Can you really name a star?

Editorial: In Defense of Commercial Star Naming

by Glenn Conti

I have been in the business of assisting people name stars for their loved ones for about twenty years and have named about 150,000 stars for people. However, commercial star naming companies have been in existence since 1978. Star naming is not a fad. People have been naming stars for as long as history and they will continue to do so.

Star naming companies exist for two major reasons. The first is that people love the idea of naming a star for someone. The second is that the scientific community, represented by the International Astronomical Union, does not name stars for individuals for a fee. When you have a consumer demand that is not met by a community, then commercial interests will step in to meet that need.

Star naming companies have voluntary disclaimers on their web sites telling people that commercial star naming is not affiliated with the scientific community. In this way, star naming companies tell people that naming a star through their facilities is not an act that will be recognized by any government or scientific body. Many companies state that to name a star is a novelty gift. But the consumer is not dissuaded. They keep naming star after star. On many occasions we have had someone propose marriage by naming a star after their loved one. The fact remains that the majority of people interested in naming a star are not dissuaded even though they are well informed and know that commercial naming a star is not an official governmental act. And, of course, everyone knows when you "buy a star", you don't really own it. That is just a figure of speech.

Is star naming a fraud, a scam or a swindle? The International Astronomical Union would have you think so. However, their star buying FAQ hints at their real problem. They call commercial star naming "charlatanry". This shows they take affront to commercial star naming companies usurping their "semi-official" status. In the IAU FAQ on buying a star, they have a question "Who is legally responsible for naming objects in the sky?" And, their response is "The IAU is the internationally recognized authority for naming celestial bodies..." This is VERY misleading! They have no legal authority. Further, just because many (but not all) scientists recognize their authority, that does not give them "official" status. Who gave the IAU the right to name stars? No one! That's right, the IAU is a self appointed arbiter of star naming. And, when they do name a celestial body, it is done by a very small committee. Their, decisions can be hotly disputed even in their own community. For example, when one small committee decided that Pluto is no longer a planet many scientists were up in arms. As far as their legal authority, under space law, nations signed the Outer Space Treaty of 1967 under the auspices of the United Nations. If the IAU had the legal right to name stars, the United Nations would have given it to them. But they didn't and they won't as the United Nations believes that space is "the province of all mankind" and not to be monopolized by any nation or organization. The IAU is an organization of 73 member nations. There are over 190 nations in the world. So the IAU doesn't even represent a majority of nations in the world. The IAU doesn't like their toes being stepped on. They would have you believe they are the real doctors and commercial star namers are fake doctors. This is just a naked power grab. In addition, they don't name stars for individuals for a fee. They don't give the people what they want. So they remain in their ivory towers and leave it to the commercial interests to take care of the people needs. The worst part is they prefer to imply people are naive or stupid for wanting to name stars in the first place. In my opinion this attitude is the height of arrogance.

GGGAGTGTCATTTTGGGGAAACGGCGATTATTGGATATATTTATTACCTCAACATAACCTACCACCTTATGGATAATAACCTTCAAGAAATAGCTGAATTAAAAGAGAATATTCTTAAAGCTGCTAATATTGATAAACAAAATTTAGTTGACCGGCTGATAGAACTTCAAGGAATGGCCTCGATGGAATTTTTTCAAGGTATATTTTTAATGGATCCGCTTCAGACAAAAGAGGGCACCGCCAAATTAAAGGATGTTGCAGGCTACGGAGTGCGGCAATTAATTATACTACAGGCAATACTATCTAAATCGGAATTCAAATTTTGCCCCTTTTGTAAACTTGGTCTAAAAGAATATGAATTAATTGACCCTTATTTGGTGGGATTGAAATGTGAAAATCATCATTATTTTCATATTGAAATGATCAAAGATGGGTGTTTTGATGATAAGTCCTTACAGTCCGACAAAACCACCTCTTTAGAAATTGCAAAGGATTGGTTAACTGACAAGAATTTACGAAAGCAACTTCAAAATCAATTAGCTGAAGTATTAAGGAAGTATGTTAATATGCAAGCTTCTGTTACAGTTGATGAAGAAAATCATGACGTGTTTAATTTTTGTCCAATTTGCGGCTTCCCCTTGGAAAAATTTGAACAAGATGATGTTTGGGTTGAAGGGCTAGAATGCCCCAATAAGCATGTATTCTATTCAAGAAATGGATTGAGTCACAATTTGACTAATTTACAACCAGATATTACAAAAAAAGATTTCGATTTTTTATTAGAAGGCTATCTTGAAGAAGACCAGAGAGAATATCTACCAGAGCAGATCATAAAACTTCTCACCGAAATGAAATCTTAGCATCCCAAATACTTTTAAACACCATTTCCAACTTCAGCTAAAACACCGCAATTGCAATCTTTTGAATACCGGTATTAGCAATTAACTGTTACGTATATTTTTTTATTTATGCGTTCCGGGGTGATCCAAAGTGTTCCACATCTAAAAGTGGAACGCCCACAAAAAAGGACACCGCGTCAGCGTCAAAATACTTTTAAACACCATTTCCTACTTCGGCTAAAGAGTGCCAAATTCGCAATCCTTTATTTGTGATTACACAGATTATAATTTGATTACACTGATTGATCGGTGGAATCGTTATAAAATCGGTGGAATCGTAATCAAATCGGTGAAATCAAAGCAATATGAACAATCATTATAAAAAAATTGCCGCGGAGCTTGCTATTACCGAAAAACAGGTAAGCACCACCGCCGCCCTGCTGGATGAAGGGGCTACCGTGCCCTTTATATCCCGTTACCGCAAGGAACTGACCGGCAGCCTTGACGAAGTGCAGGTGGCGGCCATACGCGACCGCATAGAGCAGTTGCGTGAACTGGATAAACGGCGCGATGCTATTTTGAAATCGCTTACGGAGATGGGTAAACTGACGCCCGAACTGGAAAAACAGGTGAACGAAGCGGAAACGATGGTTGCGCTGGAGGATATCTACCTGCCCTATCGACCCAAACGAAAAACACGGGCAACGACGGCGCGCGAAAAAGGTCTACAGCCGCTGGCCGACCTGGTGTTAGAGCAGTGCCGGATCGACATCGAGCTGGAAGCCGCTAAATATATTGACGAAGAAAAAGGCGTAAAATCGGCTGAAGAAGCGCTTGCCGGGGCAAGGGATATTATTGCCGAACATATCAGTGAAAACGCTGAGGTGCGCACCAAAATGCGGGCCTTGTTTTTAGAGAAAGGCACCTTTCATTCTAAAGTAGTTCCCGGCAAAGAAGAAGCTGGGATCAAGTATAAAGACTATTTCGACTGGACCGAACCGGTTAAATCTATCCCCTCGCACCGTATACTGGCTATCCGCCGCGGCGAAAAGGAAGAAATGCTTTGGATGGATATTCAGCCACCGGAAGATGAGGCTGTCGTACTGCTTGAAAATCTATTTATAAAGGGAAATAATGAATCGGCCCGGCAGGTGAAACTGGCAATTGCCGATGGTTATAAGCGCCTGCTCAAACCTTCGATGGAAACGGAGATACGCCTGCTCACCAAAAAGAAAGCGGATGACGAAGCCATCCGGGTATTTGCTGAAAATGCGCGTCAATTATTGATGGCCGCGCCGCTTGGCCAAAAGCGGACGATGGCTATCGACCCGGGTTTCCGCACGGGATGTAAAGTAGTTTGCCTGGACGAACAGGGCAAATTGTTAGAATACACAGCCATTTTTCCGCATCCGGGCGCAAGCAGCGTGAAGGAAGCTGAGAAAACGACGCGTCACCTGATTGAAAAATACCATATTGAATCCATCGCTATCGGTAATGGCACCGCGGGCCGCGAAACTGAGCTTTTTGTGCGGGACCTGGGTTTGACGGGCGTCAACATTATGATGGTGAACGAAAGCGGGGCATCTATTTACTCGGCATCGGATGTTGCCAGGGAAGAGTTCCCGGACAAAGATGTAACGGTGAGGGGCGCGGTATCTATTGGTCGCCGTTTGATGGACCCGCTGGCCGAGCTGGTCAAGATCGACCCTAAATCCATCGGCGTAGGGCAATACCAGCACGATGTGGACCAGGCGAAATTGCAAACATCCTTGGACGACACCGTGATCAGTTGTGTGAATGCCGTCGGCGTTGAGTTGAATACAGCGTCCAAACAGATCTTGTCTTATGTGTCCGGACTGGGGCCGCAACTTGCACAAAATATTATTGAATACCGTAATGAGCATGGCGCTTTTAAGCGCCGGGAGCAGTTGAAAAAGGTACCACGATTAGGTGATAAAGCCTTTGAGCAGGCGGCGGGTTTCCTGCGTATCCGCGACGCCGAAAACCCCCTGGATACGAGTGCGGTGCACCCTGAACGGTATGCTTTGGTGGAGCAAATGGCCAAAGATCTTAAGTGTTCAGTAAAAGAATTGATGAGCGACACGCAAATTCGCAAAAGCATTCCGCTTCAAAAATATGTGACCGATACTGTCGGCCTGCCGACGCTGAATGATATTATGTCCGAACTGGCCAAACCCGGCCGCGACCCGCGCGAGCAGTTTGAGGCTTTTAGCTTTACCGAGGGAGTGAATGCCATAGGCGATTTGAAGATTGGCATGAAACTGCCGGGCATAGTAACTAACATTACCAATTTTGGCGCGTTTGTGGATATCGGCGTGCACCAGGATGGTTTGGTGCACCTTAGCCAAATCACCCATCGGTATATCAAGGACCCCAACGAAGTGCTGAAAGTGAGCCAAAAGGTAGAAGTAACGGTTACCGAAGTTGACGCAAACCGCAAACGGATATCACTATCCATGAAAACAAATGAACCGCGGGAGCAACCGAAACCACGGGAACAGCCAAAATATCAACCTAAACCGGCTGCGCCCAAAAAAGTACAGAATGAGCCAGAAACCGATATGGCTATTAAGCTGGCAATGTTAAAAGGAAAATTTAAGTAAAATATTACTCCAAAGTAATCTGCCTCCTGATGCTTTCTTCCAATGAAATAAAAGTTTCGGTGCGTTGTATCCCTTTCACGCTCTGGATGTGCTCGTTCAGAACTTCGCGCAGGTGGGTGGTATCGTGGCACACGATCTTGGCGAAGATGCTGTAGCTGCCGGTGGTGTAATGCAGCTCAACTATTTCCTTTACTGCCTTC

Star naming companies try to make the experience as real as possible. Some publish the names in a copyrighted book. Some show the star names in an on-line registry. These companies take pains to preserve the customer's star names by backing up the name servers in multiple redundant ways. Some companies even launch the star names and loved ones photos or messages into space on rockets!

Naming a star is also very affordable. Customers can get a star named after their loved one for less than twenty dollars. Competition among star naming companies has driven the cost down to a point where very professional products can be had for a very reasonable price. It usually costs more that twenty dollars in advertising to put the star naming consumer in touch with the star naming company.

And here's an interesting point, when some non-profit decides to raise money by naming stars for people, some astronomers fall all over themselves to post links to them on their web sites bashing commercial star naming services. These non-profits are no more official than the commercial sites. This implies that what really irks those astronomers is not that commercial sites are not official but that they name stars at some small profit!

All in all, commercial star naming is a very affordable way to show that special someone that you love them. It's like a greeting card on steroids. I think the astronomers that are up in arms about commercial star naming need to take a chill pill and let people have their fun. And if you want to purchase a star for your loved one, simply search the term "name a star" on your favorite search engine.

Author's Photo Glenn Conti, The author of this editorial, has been in the star naming business for approximately twenty years and decided to start a commercial star naming website and service while obtaining an advanced degree in business administration. He may be reached for questions or comments at:
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